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P V Sindhu bags silver after an epic final at World Championships

By: Gobadminton desk
Date: 31 Aug, 2017
Image Courtesy: TOTAL BWF BWC 2017 Facebook

Sindhu lost to Okuhara in the Total BWF World Championship finals, yet, she won million hearts again by winning silver in the world’s biggest war among sports. P. V. Sindhu sealed for silver against Nozomi Okuhara of Japan by 19-21, 22-20, 20-22 scoreline in 110-minute epic finals.


The badminton court turned to hard battle ground at Emirates Arena, Glasgow, with long rallies and smashes. And not to forget, the 73-shot rally in the second game was the showstopper which was won by Sindhu.


After losing in the first game, Sindhu bounced back in the second, throwing the match to the decider. In the third game, every point was crucial as both the players levelled to their opponent. As quoted by Sindhu, it was anybody’s game when they reached 20-20 in the final.


The match was the hardest fight for Sindhu as well as Okuhara. Sindhu almost touched gold; she was about to raise her head with the medal. But, the match was unpredictable. Okuhara was very adamant and she surprised Sindhu with her mental strength. They never gave up till the epic championship point. It could be Sindhu or Okuhara at the podium with gold. And it was Okuhara. Yet, Sindhu could change medal this time after two bronze medals at World Championships.


In the first game, the slackish Indian saved straight 8 points with loping speed after 3-5 lead by Japanese to dominate at the interval with 11-5 scoreline.


Sindhu’s height favored her to cover the court in returning the bird with deceptive shots. This made Okuhara troubled and she had to stifle around the court. Sindhu’s upper hand dragged till 13-8, then, the Japanese changed the gear with long rallies. Sindhu tried to reach Okuhara till 14-14. The lead was extended to 18-14 after winning 10 of the 13 points after the interval. However, the Japanese committed few unforced errors, which helped Sindhu to level the par at 19-19.


Sindhu, then sent one to the net to hand over the game point to Okuhara, who pocketed the opening game when the Indian hit long.


After switching the sides, Sindhu bounced back by 5-1 lead, making her opponent to struggle at the net. Sindhu maintained the patience and extended the lead to 9-3. However, Sindhu failed to to reach the forehand hits at forecourt helping Okuhara to gain 4 points by 7-9. It was Sindhu who held at 11-8 lead at the interval when Okuhara went wide. Sindhu most of the time pushed the shuttle to the corners at the opponent to make Okuhara run. Okuhara made some remarkable retrieves she miscued a shot at the forecourt as Sindhu led 16-13. Not ready to give up, Okuhara fell back on her extraordinary net game to save three game points.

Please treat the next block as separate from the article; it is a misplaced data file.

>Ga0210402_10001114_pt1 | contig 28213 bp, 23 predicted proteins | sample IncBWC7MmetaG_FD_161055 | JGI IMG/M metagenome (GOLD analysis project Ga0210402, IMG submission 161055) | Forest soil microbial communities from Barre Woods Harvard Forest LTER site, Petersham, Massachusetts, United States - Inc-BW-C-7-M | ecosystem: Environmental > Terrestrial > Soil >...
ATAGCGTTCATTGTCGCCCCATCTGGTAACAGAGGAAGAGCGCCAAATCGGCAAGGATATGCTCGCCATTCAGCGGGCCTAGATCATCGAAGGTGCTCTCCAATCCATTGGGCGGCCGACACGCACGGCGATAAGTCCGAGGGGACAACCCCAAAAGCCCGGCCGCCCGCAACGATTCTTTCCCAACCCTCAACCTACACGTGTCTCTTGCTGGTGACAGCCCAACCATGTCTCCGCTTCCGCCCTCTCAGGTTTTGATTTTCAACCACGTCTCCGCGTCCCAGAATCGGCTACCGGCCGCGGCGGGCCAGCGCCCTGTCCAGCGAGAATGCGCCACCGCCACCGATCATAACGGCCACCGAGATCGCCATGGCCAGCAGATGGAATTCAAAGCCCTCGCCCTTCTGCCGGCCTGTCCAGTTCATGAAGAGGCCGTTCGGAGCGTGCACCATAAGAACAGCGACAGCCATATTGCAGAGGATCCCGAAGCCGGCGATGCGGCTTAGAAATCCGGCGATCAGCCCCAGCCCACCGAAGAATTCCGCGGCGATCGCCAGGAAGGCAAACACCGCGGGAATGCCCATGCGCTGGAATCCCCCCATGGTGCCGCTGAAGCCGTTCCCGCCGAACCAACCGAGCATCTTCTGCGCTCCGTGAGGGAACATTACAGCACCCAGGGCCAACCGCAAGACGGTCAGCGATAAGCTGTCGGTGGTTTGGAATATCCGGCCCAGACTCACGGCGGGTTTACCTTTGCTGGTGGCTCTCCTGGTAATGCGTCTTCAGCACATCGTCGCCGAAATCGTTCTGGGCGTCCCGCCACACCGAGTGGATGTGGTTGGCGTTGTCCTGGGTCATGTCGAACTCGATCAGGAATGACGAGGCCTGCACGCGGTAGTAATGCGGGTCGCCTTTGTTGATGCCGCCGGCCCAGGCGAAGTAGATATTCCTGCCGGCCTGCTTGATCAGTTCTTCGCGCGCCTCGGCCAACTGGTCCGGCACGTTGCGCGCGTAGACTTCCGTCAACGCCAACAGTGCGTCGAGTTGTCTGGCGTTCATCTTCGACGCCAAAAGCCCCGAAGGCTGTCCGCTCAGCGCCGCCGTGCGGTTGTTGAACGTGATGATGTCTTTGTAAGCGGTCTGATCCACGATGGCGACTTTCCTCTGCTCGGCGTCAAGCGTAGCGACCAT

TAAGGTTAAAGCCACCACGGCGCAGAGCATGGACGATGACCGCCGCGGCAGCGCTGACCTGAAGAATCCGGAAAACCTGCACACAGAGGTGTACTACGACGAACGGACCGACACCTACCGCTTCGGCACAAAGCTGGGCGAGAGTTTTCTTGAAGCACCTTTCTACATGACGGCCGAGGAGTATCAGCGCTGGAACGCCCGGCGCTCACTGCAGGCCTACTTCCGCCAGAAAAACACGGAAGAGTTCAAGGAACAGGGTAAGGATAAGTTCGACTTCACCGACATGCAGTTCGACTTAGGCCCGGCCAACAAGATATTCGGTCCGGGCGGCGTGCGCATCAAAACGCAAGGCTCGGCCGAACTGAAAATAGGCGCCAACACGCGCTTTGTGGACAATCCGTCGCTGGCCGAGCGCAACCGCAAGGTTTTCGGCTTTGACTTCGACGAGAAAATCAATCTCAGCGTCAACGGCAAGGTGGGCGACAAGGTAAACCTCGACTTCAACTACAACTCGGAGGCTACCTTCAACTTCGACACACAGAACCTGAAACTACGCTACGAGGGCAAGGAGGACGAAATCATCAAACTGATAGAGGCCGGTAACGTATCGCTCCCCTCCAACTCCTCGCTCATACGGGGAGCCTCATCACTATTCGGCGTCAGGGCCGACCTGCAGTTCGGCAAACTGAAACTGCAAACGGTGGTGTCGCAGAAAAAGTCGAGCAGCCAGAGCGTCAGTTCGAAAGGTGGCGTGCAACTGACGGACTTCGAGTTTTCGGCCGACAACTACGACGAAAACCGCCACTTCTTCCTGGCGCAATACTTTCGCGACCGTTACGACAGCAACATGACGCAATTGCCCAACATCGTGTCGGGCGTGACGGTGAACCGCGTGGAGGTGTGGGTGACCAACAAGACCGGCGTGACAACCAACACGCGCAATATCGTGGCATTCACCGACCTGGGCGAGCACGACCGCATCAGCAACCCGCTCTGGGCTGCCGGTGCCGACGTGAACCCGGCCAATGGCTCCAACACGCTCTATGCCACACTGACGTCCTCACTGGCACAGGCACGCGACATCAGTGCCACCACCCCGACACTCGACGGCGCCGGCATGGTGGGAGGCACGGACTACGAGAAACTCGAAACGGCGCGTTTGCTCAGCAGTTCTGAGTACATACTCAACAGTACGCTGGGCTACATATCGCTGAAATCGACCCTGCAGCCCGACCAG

Sindhu then won a point by pushing the shuttle at the back of the court. What ensued next was a 73-shot long and exhausting rally which Sindhu managed to win when Okuhara's return found the net and she collapsed on the ground, drained completely.


In the epic decider, both the players looked exhausted. Sindhu led back by 1-5. Picking up the pace slowly, she reached Okuhara at 5-5 by her clever net returns. She continued with the same speed and led by 11-9 at the interval when Okuhara hit wide.


After the change of sides, Okuhara erased the deficit with a backhand body smash and a forehand return. Sindhu won another long rally with an onrushing smash but she lost her second video referral as Okuhara led 13-12. They played neck-to-neck game till 17-17. As Okuhara hit wide, Indian gained two points by 19-17 lead. The rallies were very long that both the players had to return the shuttle by cross court hits and smashes. Till the score line reached 20-20, the decider was such a thriller that it could be anybody’s game. And the game was taken by Nozomi Okuhara.


The Japanese grabbed the match point again when Sindhu found the net and she used it this time with a perfect return on Sindhu's backhand to become the first shuttler from her country to win the World Championship. The players were really the warriors in the battleground of badminton.


On the other hand, the internet is showered with congratulations and appreciations calling it as the greatest women’s singles finals, in the history.

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